The use of chants such as 'Oh, ah, up the Ra' have to go in order to reconcile properly with the unionist community in Northern Ireland.
Columnist and podcast host Joe Brolly was speaking after some concert-goers sang the chant to the Wolfe Tones song 'Celtic Symphony' in Belfast on Sunday.
The Féile an Phobail festival has since been branded a "hatefest" by DUP Stormont representative Emma Little-Pengelly.
Mr Brolly told The Hard Shoulder the use of the chant could be to do with area of west Belfast.
"Part of it is giving a finger to the British empire and the machinery of the state," he said.
"I think also in relation to the IRA young people, who don't really understand what it was all about.
"You look at this: it's absolutely vibrant, it's joy, it's 'Oh, ah, up the Ra'.
"My son was at it and his best friend who is - as he describes it - half a Protestant.
"His father's a Protestant and his mother's a Catholic, and there they are bouncing up and down singing, 'Oh, ah, up the Ra'.
"So I think [for] a lot of younger people it's more a sense of identity, of saying, 'We had no army, we had no police, but what we had was the Ra and they stood up for us'.
"It's not for me".
'Who we were'
Mr Brolly said he believes the population wants to show it is no longer 'under the thumb.'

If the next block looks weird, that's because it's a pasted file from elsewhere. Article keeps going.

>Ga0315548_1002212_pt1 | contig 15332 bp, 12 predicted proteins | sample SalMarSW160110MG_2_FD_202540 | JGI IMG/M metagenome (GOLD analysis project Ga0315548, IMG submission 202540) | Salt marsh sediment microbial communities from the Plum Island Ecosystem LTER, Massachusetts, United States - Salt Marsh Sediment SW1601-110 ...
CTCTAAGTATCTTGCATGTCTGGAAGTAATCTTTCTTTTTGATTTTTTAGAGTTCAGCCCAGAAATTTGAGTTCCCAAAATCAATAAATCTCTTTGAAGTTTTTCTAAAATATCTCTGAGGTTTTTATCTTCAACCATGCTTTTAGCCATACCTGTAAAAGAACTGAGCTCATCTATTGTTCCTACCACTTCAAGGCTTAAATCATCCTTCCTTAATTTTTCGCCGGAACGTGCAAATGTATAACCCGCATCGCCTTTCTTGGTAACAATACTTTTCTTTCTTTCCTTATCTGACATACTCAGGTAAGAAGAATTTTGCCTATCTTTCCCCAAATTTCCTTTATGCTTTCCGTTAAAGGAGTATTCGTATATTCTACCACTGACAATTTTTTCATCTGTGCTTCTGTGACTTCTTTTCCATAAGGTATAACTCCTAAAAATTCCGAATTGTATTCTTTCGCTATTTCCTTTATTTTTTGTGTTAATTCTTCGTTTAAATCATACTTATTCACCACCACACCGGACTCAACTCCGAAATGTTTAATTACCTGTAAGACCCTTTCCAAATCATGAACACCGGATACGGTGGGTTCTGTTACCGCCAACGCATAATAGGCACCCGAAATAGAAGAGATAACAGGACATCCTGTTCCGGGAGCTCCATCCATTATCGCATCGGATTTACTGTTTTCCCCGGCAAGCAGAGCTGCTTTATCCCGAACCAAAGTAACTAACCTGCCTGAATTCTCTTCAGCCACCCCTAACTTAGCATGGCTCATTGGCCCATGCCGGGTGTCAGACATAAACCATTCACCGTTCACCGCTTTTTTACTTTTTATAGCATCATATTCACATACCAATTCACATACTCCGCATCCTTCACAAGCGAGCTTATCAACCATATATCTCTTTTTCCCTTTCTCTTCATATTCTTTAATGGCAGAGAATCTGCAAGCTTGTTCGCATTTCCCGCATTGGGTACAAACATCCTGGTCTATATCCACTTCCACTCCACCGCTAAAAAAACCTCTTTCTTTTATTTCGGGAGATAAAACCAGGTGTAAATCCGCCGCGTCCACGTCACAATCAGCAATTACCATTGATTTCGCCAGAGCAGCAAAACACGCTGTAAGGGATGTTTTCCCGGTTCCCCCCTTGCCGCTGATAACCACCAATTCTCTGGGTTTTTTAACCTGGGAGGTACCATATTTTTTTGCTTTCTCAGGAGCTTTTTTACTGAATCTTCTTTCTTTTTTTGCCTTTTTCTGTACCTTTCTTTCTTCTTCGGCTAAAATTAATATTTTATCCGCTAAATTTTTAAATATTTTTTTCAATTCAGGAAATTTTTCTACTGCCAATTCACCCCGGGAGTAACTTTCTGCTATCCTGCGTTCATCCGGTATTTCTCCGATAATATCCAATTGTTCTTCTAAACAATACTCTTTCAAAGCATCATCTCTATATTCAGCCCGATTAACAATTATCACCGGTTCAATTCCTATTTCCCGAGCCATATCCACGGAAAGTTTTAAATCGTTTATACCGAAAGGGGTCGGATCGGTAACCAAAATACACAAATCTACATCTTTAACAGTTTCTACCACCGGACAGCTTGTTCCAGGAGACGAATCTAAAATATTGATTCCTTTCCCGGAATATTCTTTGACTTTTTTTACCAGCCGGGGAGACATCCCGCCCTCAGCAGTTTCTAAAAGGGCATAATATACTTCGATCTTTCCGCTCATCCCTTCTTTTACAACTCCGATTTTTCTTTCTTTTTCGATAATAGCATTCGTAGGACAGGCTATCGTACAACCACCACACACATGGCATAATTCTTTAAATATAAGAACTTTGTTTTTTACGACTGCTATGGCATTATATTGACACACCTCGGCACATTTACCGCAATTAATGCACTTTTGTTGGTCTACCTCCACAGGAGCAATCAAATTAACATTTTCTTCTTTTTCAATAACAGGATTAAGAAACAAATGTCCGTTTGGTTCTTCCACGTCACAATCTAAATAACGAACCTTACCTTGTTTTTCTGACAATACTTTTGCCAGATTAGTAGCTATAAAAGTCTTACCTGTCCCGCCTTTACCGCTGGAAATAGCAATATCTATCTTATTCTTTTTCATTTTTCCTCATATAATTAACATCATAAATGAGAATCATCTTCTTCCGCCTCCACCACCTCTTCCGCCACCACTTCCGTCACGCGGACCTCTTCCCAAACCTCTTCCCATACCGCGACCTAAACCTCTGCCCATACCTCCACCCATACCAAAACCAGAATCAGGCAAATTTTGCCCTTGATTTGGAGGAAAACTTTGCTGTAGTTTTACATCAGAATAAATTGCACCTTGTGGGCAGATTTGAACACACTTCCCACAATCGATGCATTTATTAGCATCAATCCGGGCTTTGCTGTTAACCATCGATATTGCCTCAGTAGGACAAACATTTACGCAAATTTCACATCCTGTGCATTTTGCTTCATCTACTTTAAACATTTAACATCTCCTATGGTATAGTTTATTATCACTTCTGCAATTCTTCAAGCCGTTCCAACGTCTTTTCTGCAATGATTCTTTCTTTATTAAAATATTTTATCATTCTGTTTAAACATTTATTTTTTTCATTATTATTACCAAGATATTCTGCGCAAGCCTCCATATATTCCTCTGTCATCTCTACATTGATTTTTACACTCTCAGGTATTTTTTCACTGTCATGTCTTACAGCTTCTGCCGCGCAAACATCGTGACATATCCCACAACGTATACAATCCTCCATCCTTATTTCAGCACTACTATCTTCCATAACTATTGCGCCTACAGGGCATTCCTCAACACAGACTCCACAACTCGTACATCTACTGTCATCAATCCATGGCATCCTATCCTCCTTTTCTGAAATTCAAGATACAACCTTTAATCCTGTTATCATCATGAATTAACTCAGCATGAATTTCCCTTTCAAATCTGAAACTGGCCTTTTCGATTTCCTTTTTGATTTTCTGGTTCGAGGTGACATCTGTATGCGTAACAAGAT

"I think there's a strong element of that going on in west Belfast now," he said.
"Here we are, a vibrant, young, well-educated population; we've come through The Troubles, we've had the legacy handed down and we will celebrate the IRA because they were part and parcel of who we were".
Mr Brolly said he believes there is no need for the chant anymore.
"In order to reconcile properly with people of good faith in the other community, something like 'Oh ah up the Ra' - for me - it has to go," he said.
"I understand that it's not a call to arms, and it's nothing like that anymore.
"Even though it's a dumb song and it's about graffiti on a wall in Glasgow, shouting 'Oh ah up the Ra' it must be depressing for people in the unionist community who've lost loved ones.
"It must be very hurtful and depressing, and honestly I think we're better than that," he added.
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